Learning about Health and PE
In health and physical education, the focus is on the well-being of the students themselves, of other people, and of society through learning in health-related and movement contexts.
Four underlying and interdependent concepts are at the heart of this learning area:
- Hauora1 – a Māori philosophy of well-being that includes the dimensions taha wairua, taha hinengaro, taha tinana, and taha whānau, each one influencing and supporting the others.
- Attitudes and values – a positive, responsible attitude on the part of students to their own well-being; respect, care, and concern for other people and the environment; and a sense of social justice.
- The socio-ecological perspective – a way of viewing and understanding the interrelationships that exist between the individual, others, and society.
- Health promotion – a process that helps to develop and maintain supportive physical and emotional environments and that involves students in personal and collective action.
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- In health and physical education, the use of the word hauora is based on Mason Durie’s Te Whare Tapa Whā model (Durie, 1994). Hauora and well-being, though not synonyms, share much common ground. Taha wairua relates to spiritual well-being; taha hinengaro to mental and emotional well-being; taha tinana to physical well-being; and taha whānau to social well-being.
- The learning activities in health and physical education arise from the integration of the four concepts above, the following four strands and their achievement objectives, and seven key areas of learning.The four strands are:
- Personal health and physical development, in which students develop the knowledge, understandings, skills, and attitudes that they need in order to maintain and enhance their personal well-being and physical development
- Movement concepts and motor skills, in which students develop motor skills, knowledge and understandings about movement, and positive attitudes towards physical activity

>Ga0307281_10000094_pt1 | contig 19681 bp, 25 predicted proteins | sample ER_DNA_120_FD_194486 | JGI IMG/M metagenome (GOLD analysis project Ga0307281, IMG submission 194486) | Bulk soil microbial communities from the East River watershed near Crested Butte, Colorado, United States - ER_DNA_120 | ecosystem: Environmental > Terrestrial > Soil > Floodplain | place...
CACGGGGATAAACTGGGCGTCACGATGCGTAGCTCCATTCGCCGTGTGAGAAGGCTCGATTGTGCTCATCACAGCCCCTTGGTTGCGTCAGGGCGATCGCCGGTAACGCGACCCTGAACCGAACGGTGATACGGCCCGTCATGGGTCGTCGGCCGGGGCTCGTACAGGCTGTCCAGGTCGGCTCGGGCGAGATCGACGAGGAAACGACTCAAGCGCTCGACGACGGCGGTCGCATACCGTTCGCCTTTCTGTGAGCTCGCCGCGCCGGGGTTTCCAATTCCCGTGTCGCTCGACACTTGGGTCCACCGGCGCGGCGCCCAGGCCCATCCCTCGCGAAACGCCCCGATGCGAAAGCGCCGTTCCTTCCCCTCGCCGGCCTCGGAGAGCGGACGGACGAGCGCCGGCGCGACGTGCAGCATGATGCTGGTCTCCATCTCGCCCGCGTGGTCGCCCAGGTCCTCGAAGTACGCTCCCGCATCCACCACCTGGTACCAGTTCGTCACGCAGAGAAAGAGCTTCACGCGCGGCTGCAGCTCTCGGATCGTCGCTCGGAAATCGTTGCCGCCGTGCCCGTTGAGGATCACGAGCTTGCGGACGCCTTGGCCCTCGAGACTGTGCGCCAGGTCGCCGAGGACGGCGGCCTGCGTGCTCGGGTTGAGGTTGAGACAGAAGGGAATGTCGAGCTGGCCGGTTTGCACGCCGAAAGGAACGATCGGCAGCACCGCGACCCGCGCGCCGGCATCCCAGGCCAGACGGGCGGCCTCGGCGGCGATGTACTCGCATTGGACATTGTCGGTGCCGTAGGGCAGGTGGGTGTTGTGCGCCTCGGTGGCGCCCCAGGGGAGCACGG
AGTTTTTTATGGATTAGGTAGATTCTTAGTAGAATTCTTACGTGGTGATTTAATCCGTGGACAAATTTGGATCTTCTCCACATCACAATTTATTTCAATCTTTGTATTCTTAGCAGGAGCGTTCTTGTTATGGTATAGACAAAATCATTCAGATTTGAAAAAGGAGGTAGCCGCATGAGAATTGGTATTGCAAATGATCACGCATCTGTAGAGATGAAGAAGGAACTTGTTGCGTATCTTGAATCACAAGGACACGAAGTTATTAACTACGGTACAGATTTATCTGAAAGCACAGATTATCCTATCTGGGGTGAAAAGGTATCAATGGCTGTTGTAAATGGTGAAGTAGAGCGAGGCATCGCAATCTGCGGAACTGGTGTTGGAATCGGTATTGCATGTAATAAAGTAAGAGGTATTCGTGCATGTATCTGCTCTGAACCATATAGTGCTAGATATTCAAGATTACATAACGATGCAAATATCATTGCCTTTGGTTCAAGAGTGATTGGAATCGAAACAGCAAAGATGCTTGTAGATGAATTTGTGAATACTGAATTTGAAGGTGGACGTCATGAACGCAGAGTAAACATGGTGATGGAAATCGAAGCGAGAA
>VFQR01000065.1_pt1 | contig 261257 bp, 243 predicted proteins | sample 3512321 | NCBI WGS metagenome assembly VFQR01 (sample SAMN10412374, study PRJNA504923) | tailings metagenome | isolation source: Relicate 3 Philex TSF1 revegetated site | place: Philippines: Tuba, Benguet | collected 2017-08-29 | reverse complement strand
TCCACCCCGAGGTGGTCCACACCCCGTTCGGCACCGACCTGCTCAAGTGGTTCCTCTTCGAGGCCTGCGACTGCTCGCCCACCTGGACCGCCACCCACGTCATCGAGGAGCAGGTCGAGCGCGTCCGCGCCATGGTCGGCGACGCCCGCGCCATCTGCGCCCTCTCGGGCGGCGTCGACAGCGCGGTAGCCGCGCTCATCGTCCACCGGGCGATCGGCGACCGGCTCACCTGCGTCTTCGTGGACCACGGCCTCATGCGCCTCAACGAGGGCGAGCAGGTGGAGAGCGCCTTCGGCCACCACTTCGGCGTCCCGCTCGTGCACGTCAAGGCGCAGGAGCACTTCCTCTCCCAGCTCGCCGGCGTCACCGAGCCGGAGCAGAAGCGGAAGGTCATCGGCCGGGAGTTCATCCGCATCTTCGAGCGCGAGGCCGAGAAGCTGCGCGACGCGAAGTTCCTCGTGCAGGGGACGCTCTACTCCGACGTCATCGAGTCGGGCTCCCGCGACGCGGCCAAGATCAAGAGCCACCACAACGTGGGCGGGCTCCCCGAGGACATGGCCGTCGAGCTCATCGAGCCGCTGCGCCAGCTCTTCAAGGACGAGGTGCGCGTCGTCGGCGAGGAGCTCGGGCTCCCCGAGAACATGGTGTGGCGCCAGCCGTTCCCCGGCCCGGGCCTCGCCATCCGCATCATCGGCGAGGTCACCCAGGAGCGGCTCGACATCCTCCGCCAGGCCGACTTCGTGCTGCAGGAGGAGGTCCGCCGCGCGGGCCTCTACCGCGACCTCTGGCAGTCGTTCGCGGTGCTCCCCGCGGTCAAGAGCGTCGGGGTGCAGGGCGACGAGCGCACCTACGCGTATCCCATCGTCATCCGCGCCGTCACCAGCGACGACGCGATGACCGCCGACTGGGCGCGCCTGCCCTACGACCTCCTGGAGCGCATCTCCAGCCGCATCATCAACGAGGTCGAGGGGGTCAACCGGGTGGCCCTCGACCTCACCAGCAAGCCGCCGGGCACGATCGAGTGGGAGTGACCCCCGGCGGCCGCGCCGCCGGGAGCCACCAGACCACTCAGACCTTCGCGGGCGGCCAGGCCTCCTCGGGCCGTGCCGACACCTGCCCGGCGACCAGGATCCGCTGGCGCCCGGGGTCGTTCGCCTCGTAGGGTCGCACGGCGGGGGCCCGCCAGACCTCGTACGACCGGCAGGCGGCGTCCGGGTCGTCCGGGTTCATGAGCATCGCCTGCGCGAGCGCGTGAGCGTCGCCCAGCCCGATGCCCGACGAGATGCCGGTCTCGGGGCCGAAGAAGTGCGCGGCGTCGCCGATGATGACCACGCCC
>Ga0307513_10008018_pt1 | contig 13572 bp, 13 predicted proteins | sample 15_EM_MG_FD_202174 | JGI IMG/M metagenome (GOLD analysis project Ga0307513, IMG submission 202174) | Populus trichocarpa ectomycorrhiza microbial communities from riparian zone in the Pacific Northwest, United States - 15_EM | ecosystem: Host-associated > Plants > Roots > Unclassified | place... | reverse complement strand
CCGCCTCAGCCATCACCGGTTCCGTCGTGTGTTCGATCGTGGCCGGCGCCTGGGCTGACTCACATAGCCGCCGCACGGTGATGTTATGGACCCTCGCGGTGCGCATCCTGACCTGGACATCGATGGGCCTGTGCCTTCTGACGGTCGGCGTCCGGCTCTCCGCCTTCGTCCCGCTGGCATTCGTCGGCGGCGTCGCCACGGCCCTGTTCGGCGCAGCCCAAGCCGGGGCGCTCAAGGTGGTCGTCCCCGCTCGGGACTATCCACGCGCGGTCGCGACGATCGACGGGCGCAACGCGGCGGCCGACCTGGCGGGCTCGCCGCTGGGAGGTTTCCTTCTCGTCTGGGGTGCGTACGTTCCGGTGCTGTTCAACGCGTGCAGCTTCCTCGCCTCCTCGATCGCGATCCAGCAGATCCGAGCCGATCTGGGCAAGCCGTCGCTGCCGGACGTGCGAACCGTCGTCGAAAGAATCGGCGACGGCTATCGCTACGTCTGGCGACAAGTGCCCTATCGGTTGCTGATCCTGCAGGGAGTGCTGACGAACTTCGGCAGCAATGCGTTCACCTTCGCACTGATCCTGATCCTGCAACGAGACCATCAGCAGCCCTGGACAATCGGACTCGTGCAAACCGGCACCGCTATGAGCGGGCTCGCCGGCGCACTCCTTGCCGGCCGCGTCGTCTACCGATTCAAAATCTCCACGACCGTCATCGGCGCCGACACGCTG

- Relationships with other people, in which students develop understandings, skills, and attitudes that enhance their interactions and relationships with others
- Healthy communities and environments, in which students contribute to healthy communities and environments by taking responsible and critical action.
The seven key areas of learning are:
- mental health
- sexuality education
- food and nutrition
- body care and physical safety
- physical activity
- sport studies
- outdoor education.
All seven areas are to be included in teaching and learning programmes at both primary and secondary levels.
- it is expected that schools will consult with their communities when developing health and sexuality education programmes
- it is expected that all students will have had opportunities to learn basic aquatics skills by the end of year 6 and practical cooking skills by the end of year 8
- outdoor education programmes must follow safe practice and meet legal requirements.
Health and physical education encompasses three different but related subjects: health education, physical education, and home economics. These subjects share a conceptual framework and achievement objectives.
Free Education resources unit-plans
If you are doing a unit on settlement with your kids, consider doing the Misty Skies unit as part of your studies. It makes a nice comparison with the settlement of New Zealand. The difference on Rekohu is that the Europeans came before the Maori, and after the Moriori. Have a look, its fascinating and kids love it. This is something completely new for them and gets them away from the ‘same old stuff’ that some teachers tend to teach for their Treaty topics.
To download unit plan templates in each curriculum area, simply go to the appropriate curriculum area by clicking on one of the links to the left. Each curriculum page has a drop-down list containing all of the unit plan templates….(for free)…..or you could try this drop-down list below?